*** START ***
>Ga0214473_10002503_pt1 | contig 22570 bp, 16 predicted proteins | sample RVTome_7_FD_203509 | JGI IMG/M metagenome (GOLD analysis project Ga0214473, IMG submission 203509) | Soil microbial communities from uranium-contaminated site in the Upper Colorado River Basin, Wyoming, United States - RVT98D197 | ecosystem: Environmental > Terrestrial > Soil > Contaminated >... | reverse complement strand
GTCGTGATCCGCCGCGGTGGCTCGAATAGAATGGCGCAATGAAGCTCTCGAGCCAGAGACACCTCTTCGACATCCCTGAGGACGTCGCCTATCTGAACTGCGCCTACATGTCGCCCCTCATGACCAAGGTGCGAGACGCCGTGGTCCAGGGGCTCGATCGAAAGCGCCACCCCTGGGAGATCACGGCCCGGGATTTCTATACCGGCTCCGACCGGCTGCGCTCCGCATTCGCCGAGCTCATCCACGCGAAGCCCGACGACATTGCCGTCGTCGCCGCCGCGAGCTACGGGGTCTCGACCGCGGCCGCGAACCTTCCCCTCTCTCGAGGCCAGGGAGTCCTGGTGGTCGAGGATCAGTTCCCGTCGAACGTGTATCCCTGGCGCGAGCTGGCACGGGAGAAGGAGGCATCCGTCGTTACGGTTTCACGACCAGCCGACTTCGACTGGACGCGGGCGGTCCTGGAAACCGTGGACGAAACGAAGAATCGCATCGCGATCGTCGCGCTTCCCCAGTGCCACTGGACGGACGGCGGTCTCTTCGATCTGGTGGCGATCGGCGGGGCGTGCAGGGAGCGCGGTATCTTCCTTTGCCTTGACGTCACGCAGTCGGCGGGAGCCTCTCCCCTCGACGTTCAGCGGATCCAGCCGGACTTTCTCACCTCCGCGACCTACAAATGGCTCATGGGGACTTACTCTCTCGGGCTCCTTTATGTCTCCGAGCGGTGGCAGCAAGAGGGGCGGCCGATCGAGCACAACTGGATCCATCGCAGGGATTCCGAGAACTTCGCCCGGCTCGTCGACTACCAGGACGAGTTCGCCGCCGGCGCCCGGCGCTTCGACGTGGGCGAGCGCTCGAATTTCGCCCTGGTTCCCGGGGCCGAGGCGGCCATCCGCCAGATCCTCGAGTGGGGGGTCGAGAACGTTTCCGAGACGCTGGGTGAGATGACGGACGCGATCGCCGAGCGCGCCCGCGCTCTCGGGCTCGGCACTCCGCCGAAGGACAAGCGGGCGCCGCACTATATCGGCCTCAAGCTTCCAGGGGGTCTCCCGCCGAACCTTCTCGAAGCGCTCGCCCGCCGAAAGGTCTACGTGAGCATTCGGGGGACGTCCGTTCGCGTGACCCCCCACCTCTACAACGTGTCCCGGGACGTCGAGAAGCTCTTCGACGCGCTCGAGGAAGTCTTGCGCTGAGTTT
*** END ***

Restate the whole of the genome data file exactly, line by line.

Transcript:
>Ga0214473_10002503_pt1 | contig 22570 bp, 16 predicted proteins | sample RVTome_7_FD_203509 | JGI IMG/M metagenome (GOLD analysis project Ga0214473, IMG submission 203509) | Soil microbial communities from uranium-contaminated site in the Upper Colorado River Basin, Wyoming, United States - RVT98D197 | ecosystem: Environmental > Terrestrial > Soil > Contaminated >... | reverse complement strand
GTCGTGATCCGCCGCGGTGGCTCGAATAGAATGGCGCAATGAAGCTCTCGAGCCAGAGACACCTCTTCGACATCCCTGAGGACGTCGCCTATCTGAACTGCGCCTACATGTCGCCCCTCATGACCAAGGTGCGAGACGCCGTGGTCCAGGGGCTCGATCGAAAGCGCCACCCCTGGGAGATCACGGCCCGGGATTTCTATACCGGCTCCGACCGGCTGCGCTCCGCATTCGCCGAGCTCATCCACGCGAAGCCCGACGACATTGCCGTCGTCGCCGCCGCGAGCTACGGGGTCTCGACCGCGGCCGCGAACCTTCCCCTCTCTCGAGGCCAGGGAGTCCTGGTGGTCGAGGATCAGTTCCCGTCGAACGTGTATCCCTGGCGCGAGCTGGCACGGGAGAAGGAGGCATCCGTCGTTACGGTTTCACGACCAGCCGACTTCGACTGGACGCGGGCGGTCCTGGAAACCGTGGACGAAACGAAGAATCGCATCGCGATCGTCGCGCTTCCCCAGTGCCACTGGACGGACGGCGGTCTCTTCGATCTGGTGGCGATCGGCGGGGCGTGCAGGGAGCGCGGTATCTTCCTTTGCCTTGACGTCACGCAGTCGGCGGGAGCCTCTCCCCTCGACGTTCAGCGGATCCAGCCGGACTTTCTCACCTCCGCGACCTACAAATGGCTCATGGGGACTTACTCTCTCGGGCTCCTTTATGTCTCCGAGCGGTGGCAGCAAGAGGGGCGGCCGATCGAGCACAACTGGATCCATCGCAGGGATTCCGAGAACTTCGCCCGGCTCGTCGACTACCAGGACGAGTTCGCCGCCGGCGCCCGGCGCTTCGACGTGGGCGAGCGCTCGAATTTCGCCCTGGTTCCCGGGGCCGAGGCGGCCATCCGCCAGATCCTCGAGTGGGGGGTCGAGAACGTTTCCGAGACGCTGGGTGAGATGACGGACGCGATCGCCGAGCGCGCCCGCGCTCTCGGGCTCGGCACTCCGCCGAAGGACAAGCGGGCGCCGCACTATATCGGCCTCAAGCTTCCAGGGGGTCTCCCGCCGAACCTTCTCGAAGCGCTCGCCCGCCGAAAGGTCTACGTGAGCATTCGGGGGACGTCCGTTCGCGTGACCCCCCACCTCTACAACGTGTCCCGGGACGTCGAGAAGCTCTTCGACGCGCTCGAGGAAGTCTTGCGCTGAGTTT